Mondays With Murray: This Pitcher Knows About Finishing Jobs

FRIDAY, JUNE 29, 1984



This Pitcher Knows About Finishing Jobs

    I never interviewed Cy Young, Walter Johnson, Grover Alexander or Christy Mathewson, but I guess one of the things that would have impressed me about all of them was their ratio of complete games to games started. Cy Young finished 751 games mondaysmurray2out of 818, Johnson 531 out of 666, and Grover Alexander 436 out of 598.

   Pretty good. But how about a pitcher who finished all but two games?

   I have interviewed the guys with the most no-hit games, Nolan Ryan and Sandy Koufax — they have five and four, respectively), but the other day I interviewed a pitcher who has 50. You heard me. Five-oh. Half a hundred.

   The pitcher I talked to makes Cy Young look like an in-and-outer, Grover Cleveland look careless and Ryan look like, if not a junk pitcher, at least a guy who had to scatter hits.

   Lots of pitchers strike out Reggie Jackson and lots of pitchers manage to keep him in the ballpark on his hits, but Reggie never even got a fair ball off this pitcher. He never hit the ball forward, if you please.


   The pitcher I refer to is right-handed, tall (6-2), is a submariner like Kansas City’s Dan Quisenberry, has a fastball that has been clocked at 96 m.p.h., a pitch we used to call the upshoot back on the sandlots of New England and a changeup that appears to come to home plate by parachute.

   The greatest earned-run average in major-league baseball history is Walter Johnson’s 2.37. This pitcher has an 0.19 ERA. Match that around the Hall of Fame.

   Bob Feller has the most one-hit games in baseball, 12. This right-hander has 22. Shutouts? Well, Walter Johnson had 110. This pitcher has 111.

   So, why haven’t the Dodgers signed this phenom? Shouldn’t someone with those statistics be starting the All-Star Game in San Francisco next month?

   Well, there is this one tiny little complication. How would it look for the greatest ballplayers in history to get the bats stuck up their ears by a curveballer named Kathy? What kind of a part is that for Robert Redford?

   The greatest pitcher I ever interviewed, by cold stats, is probably the only pitcher I thought it might be fun to go dancing with after the game. Pitchers with earrings are not that big a novelty anymore, but they look better on this one than they do on, say, Pascual Perez. Anyway, this is the only no-hit pitcher in the game who might be somebody’s mother.

   Meet Kathy Arendsen, sports fans, who might do things with a thrown ball no Cy or Sandy or Rapid Robert or Big Train or Big Six ever did.

   Joe McGinnity pitched five doubleheaders in his career? Kathy pitched 10 games in three days once in Salt Lake City. She pitched 26 innings once in Houston in 100-degree weather. They called McGinnity the Iron Man. Compared to Kathy, he seemed like a spot pitcher.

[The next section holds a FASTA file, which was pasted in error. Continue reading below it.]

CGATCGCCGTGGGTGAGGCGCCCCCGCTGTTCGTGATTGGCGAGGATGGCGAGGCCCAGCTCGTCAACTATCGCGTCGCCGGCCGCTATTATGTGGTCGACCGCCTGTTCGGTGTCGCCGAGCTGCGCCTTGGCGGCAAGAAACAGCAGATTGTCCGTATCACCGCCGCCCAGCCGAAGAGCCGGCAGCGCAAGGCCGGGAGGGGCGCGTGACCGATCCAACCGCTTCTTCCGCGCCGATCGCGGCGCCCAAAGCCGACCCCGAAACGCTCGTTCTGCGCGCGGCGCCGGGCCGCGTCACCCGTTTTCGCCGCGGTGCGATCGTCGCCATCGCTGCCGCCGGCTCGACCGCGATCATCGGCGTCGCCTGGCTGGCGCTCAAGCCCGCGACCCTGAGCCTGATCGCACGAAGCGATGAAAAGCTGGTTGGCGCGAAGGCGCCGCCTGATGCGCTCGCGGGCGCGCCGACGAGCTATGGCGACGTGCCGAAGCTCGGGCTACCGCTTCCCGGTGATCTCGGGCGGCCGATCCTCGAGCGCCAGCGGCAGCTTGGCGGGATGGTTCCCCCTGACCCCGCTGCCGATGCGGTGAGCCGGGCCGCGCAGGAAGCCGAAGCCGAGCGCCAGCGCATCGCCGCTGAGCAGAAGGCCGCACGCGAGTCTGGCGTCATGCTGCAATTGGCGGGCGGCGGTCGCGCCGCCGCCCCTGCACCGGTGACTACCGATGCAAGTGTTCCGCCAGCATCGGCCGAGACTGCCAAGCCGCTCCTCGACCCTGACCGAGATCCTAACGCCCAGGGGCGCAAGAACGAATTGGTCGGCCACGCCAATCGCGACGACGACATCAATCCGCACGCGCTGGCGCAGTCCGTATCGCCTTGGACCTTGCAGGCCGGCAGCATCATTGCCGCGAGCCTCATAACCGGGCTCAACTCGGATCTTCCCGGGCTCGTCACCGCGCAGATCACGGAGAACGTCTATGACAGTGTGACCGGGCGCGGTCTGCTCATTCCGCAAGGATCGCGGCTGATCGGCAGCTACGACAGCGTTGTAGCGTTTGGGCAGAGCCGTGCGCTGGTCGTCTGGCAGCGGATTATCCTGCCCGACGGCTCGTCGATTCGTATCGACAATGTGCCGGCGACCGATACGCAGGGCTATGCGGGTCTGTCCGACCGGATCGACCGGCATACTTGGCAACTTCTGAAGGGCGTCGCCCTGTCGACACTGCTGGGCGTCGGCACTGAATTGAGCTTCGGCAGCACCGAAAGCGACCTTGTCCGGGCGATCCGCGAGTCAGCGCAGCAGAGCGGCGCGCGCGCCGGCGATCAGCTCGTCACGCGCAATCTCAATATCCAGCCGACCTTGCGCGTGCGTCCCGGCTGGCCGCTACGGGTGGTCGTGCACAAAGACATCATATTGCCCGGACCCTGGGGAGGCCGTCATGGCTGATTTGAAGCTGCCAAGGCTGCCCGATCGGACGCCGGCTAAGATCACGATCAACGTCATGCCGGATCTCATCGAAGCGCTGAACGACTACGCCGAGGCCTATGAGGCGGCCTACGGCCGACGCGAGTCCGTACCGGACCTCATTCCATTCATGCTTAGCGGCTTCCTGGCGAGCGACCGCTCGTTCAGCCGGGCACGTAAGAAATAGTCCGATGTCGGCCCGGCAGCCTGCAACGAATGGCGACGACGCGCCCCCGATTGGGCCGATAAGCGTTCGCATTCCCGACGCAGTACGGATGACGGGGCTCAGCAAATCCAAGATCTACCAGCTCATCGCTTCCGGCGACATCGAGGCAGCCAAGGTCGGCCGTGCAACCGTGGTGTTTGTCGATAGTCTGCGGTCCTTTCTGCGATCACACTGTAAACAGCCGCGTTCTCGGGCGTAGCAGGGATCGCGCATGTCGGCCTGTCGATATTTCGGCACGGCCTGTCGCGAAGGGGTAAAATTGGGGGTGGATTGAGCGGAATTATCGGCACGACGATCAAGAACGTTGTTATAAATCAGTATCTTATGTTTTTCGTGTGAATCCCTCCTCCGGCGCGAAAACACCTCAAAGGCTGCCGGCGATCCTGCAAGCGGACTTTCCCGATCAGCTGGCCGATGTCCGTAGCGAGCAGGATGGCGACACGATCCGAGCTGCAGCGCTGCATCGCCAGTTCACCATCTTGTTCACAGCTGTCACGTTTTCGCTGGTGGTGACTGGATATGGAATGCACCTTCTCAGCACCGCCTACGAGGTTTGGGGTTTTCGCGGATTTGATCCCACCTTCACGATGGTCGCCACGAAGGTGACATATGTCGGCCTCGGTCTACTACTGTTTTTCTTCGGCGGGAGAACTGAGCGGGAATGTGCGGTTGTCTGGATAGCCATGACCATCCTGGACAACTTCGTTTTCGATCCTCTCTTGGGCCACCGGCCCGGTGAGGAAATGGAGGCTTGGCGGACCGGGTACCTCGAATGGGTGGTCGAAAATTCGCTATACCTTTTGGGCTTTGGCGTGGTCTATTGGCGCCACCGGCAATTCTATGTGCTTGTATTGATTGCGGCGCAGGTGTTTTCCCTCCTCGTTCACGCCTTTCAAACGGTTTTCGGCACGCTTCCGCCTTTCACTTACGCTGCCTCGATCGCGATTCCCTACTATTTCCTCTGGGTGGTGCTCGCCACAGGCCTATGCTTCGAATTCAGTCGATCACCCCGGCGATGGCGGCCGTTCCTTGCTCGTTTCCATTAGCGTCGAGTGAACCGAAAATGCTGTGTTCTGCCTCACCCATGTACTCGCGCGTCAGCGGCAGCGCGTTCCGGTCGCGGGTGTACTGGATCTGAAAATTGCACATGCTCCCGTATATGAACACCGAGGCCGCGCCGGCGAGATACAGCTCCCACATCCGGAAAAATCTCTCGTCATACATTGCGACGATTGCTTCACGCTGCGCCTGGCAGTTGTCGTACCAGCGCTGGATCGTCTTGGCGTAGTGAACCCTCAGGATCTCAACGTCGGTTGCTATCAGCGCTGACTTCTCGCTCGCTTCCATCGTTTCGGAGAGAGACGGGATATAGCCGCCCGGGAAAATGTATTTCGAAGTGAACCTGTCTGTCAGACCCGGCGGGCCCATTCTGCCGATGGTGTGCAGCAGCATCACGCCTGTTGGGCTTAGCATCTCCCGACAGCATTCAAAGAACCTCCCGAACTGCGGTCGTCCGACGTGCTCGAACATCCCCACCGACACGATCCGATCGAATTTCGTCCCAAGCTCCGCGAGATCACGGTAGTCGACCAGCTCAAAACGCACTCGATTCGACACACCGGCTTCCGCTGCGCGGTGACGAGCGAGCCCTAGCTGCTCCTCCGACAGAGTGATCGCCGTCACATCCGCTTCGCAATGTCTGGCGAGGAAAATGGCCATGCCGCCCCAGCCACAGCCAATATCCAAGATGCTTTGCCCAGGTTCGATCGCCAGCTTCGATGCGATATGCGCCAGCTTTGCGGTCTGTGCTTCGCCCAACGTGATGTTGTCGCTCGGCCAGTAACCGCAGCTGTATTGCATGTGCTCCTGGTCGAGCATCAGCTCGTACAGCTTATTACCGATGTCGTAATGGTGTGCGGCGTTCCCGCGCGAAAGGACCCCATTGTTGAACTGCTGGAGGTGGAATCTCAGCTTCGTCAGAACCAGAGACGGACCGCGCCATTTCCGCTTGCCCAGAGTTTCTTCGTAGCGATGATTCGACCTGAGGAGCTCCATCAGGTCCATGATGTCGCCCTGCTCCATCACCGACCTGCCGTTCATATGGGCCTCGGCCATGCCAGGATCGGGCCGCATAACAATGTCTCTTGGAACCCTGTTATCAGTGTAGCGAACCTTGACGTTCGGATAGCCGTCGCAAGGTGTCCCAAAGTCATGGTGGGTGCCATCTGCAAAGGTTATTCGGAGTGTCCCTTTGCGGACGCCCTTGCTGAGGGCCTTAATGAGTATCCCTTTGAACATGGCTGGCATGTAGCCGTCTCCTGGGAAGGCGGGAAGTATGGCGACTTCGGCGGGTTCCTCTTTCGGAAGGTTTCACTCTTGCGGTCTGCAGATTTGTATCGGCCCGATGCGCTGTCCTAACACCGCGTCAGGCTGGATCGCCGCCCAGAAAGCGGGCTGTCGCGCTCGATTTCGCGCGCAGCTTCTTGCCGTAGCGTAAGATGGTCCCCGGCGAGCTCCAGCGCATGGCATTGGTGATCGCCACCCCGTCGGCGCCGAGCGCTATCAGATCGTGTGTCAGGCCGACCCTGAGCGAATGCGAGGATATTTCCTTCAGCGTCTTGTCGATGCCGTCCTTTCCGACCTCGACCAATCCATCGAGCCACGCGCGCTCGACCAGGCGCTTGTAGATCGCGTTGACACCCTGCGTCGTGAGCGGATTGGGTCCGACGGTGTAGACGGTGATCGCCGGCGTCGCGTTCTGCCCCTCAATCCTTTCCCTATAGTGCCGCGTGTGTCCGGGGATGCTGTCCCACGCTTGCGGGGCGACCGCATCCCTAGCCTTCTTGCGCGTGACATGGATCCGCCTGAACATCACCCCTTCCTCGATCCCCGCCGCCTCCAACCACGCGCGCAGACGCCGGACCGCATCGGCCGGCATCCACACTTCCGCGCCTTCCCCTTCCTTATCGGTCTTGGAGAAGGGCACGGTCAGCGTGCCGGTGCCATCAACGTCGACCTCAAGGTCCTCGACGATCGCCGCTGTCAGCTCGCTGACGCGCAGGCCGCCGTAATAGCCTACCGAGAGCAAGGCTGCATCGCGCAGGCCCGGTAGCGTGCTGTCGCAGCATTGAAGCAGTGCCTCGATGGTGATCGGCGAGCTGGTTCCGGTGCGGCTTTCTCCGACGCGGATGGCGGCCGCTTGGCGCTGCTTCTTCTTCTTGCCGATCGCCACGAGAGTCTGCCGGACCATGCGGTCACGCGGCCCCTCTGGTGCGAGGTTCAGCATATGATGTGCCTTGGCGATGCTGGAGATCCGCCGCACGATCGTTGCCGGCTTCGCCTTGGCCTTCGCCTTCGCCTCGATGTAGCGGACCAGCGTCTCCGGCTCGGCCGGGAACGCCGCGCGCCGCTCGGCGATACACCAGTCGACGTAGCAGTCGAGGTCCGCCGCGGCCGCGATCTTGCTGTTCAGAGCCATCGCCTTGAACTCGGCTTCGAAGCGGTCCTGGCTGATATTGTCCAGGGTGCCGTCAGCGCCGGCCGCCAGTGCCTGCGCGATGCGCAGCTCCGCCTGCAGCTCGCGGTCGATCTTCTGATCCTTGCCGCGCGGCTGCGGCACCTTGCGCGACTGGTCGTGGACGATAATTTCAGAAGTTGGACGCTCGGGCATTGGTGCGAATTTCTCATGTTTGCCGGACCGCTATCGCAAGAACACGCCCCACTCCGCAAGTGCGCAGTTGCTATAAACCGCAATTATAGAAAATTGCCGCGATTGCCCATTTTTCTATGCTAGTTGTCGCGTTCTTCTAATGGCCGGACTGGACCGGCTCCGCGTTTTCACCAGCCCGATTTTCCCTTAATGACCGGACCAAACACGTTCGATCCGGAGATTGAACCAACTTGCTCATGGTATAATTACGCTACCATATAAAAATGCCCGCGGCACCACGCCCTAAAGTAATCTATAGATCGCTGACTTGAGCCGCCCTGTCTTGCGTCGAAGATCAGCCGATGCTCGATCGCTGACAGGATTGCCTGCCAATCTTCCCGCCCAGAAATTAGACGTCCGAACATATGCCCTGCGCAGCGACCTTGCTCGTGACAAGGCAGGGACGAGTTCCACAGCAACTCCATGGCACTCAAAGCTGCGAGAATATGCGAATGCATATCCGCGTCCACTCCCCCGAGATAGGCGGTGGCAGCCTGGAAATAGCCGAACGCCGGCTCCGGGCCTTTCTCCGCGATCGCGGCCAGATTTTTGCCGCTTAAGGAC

Of course, Kathy’s field of endeavor is the softball pitch, as the British call the field of play, where she is only 40 feet from the batter, the runners can’t steal till she lets go of the ball and the batters all swing like girls because they are girls.

   On the other hand, the balls are 12 inches in diameter, the bases are only 60 feet apart, the fences are only 200 feet away and the bats are aluminum.

   Cy Young won 511 games. But he lost 313. He leads in both categories. Kathy has won 162 games. But she has lost only 15. Steve Carlton has struck out more than 3,800 batters, but in 4,600 innings. Kathy has fanned 2,063 in only 1,191 innings.

   Of course, Kathy pitches for a dynastic organization that makes the New York Yankees look patchwork. The Yankees won 33 pennants and 22 world championships in 64 years.  Kathy’s team is the Raybestos Brakettes who have won 19 world or national championships in 36 years. The Yankees won 7,119 games in their span. They lost 5,341. The Brakettes won 1,894 and lost only 241 in their run.

   “They hardly ever let a hit ball touch the ground,” Kathy says admiringly of her support. Cliques don’t form, no lightning bolts come down from the front office.

   Kathy struck out Reggie Jackson three times in an exhibition in the Carrier Dome in Syracuse during the baseball strike in 1981. In 21 pitches, Reggie managed to foul two back to the screen. “Give him lots of credit,” Kathy says. “Not many ballplayers would risk it. Ted Williams is supposed to have thrown his bat in disgust.”

   The greatest pitcher I have interviewed is in the L.A. area for the Women’s International Cup competition at Whittier Narrows Park today through July 4. It brings together the eight best fast-pitch women’s softball teams in the world. The Brakettes represent the U.S. against teams from Japan, China (titillatingly enough, teams from mainland China and Taipei will face each other), Holland, Mexico, Puerto Rico and Canada.

   Don’t laugh. The Detroit Tigers would be underdogs in this tournament. And just remember, when I asked Kathy about her team’s bullpen, she said, “A what?” I said, “A place for relief pitchers.” And she said, “What’s a relief pitcher?”

   And, why would you need one?  I mean, we’re not talking Cy Young here.

Reprinted with the permission of the Los Angeles Times

Jim Murray Memorial Foundation, P.O. Box 60753, Pasadena, CA 91116


What is the Jim Murray Memorial Foundation? 

  The Jim Murray Memorial Foundation is a 501(c)(3) nonprofit organization, established in 1999 to perpetuate the Jim Murray legacy, and his love for and dedication to his extraordinary career in journalism. Since 1999, JMMF has granted 104 $5,000 scholarships to outstanding journalism students. Success of the Jim Murray Memorial Foundation’s efforts depends heavily on the contributions from generous individuals, organizations, corporations, and volunteers who align themselves with the mission and values of the JMMF.

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